Delivery rider Gerry Tan has seen his monthly earnings rise 80 per cent - from $2,000 to $3,600 - since he started his job almost two years ago.
The 25-year-old, who transports everything from steaming plates of pad thai to sandwiches for What To Eat, is not the only one receiving a larger slice of the pie.
As Singaporeans embrace having food delivered to their doorsteps, the demand for delivery staff has soared - and wages for the service have risen with it.
Mr Paul Lim, founder and president of industry body Supply Chain Asia, estimates that earnings have gone up by an average of 50 per cent over the past two years, while the number of food-delivery riders is rising by about 15 per cent a year.
Food-delivery services have emerged as a bright spot in a tepid job market. According to Manpower Ministry figures, the average gross wage of a delivery rider was $1,914 in June last year.
Firms have also seen their pool of delivery staff grow. What To Eat has 30 full-time delivery staff and 50 freelancers. Both pools have been growing by about 25 per cent a month over the past year.
A full-time rider's earnings there have grown by about 40 per cent in the last two years to about $3,500 a month, according to business development director Nikola Rudic.
But a delivery rider's life is no walk in the park. The hours are long: Full-timers at What To Eat make about 20 deliveries from 11am to 10.30pm, five days a week, while freelancers work on average about 41/2 hours a day, 21/2 days a week.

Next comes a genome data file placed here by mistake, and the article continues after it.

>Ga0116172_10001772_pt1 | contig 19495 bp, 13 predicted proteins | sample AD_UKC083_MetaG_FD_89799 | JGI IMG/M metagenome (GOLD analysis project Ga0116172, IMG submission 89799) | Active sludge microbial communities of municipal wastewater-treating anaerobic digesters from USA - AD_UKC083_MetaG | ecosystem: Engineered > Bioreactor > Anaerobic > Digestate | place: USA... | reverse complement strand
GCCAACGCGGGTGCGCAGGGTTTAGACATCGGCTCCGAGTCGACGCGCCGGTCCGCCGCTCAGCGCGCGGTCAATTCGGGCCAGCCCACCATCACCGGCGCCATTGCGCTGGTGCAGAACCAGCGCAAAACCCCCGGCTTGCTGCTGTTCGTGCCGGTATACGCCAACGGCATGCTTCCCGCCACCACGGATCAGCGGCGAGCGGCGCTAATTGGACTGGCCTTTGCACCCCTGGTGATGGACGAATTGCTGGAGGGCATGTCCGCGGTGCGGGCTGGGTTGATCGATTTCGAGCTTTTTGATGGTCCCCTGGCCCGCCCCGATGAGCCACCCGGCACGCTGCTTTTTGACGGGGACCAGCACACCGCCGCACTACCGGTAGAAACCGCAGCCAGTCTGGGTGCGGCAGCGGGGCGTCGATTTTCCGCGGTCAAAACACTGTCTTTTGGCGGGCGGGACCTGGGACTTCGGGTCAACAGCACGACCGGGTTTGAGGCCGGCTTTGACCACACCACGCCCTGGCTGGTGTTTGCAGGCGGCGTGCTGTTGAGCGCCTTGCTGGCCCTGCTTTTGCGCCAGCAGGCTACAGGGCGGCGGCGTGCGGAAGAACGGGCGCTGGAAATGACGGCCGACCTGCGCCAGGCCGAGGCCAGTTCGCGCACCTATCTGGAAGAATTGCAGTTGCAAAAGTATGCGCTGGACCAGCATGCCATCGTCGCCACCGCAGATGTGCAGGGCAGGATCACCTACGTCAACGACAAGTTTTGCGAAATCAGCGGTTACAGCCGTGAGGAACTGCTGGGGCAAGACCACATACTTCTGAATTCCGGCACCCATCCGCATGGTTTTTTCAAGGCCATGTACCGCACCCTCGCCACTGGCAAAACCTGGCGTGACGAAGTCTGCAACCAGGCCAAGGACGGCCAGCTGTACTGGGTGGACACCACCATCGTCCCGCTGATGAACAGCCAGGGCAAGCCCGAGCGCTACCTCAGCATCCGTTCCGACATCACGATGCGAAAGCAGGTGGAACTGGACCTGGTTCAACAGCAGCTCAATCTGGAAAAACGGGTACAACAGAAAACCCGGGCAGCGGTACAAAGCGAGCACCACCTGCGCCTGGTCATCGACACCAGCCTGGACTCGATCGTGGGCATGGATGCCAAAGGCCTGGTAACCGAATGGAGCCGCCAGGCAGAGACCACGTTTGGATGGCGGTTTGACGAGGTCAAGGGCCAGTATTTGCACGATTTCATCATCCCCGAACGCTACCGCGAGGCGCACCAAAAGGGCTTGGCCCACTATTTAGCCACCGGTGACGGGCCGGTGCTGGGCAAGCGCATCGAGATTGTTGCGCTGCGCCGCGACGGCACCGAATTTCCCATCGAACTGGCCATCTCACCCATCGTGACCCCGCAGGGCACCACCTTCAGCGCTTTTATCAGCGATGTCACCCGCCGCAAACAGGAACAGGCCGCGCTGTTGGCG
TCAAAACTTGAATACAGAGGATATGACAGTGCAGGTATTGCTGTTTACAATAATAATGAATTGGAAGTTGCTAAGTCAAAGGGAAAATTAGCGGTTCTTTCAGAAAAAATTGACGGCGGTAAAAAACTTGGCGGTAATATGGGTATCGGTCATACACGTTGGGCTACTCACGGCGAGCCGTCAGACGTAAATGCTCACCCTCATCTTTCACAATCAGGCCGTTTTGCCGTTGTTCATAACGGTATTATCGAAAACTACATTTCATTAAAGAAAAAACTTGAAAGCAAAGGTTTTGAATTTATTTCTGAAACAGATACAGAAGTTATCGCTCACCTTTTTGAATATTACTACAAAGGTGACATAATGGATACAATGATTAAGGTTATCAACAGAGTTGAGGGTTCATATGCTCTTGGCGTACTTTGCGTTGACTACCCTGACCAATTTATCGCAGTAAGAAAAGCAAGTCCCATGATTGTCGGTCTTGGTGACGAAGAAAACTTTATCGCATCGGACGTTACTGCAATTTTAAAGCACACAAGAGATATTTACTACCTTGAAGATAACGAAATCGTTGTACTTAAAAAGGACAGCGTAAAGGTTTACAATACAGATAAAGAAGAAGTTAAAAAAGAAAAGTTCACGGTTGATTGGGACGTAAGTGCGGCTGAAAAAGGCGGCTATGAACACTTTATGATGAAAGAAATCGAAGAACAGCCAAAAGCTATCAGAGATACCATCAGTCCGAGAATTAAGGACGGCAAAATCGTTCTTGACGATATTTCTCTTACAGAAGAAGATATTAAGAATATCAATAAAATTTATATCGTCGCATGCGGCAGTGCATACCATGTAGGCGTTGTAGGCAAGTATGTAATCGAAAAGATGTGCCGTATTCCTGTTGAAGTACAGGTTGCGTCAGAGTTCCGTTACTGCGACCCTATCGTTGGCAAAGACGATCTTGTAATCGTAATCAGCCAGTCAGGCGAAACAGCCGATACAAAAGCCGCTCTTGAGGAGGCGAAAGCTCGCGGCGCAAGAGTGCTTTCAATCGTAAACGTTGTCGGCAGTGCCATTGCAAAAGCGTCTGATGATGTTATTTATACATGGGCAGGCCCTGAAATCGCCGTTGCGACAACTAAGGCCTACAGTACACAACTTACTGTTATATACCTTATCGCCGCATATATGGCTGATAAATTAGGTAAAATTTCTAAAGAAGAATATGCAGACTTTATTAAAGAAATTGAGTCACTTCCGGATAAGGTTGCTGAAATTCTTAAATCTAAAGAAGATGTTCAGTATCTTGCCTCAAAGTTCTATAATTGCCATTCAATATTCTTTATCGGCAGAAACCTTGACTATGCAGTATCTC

"The rate of growth has been much faster because of the increased awareness of different food-delivery options among Singaporeans," said Mr Rudic.
At Food Panda, one of the biggest players in the market, orders have been increasing by 25 per cent a month this year. It has seen its delivery fleet surge to 2,500 riders since it started building the fleet in March last year. When it started out in April 2012, restaurants it partnered handled the deliveries.
However, 90 per cent of Food Panda's delivery crew is made up of part-timers.
With the surge in orders, firms are finding it difficult to hire riders, and struggle to cope during peak periods like Chinese New Year, Mr Lim said. He added that potential riders generally perceive the job as involving long hours on the road and offering few prospects of skills development or pay rises.
Mr Rudic agreed that it is "very difficult" to hire riders as more firms are competing for a limited supply.
UberEats, which was set up in May, said it had trebled its pool of drivers over the last eight weeks.
Meanwhile, NTUC assistant secretary-general Ang Hin Kee believes firms may turn to technology to meet their needs. Delivery jobs could be carried out by driverless or autonomous vehicles, for instance. He suggested that if delivery riders want to boost their pay, they could learn how to run such systems.
And if existing companies do not provide the chance for them to upgrade their skills, they can take up career-conversion programmes.
For Mr Tan, the job and its benefits are satisfactory for now.
He earns a basic salary of $2,000 and gets $7 per delivery for the 101st to 200th delivery he makes each month. Beyond that, he gets $8 per delivery. He said: "I find the pay rewarding. As a diploma-holder just out of army, I would expect to earn about $2,100. I haven't made plans to leave."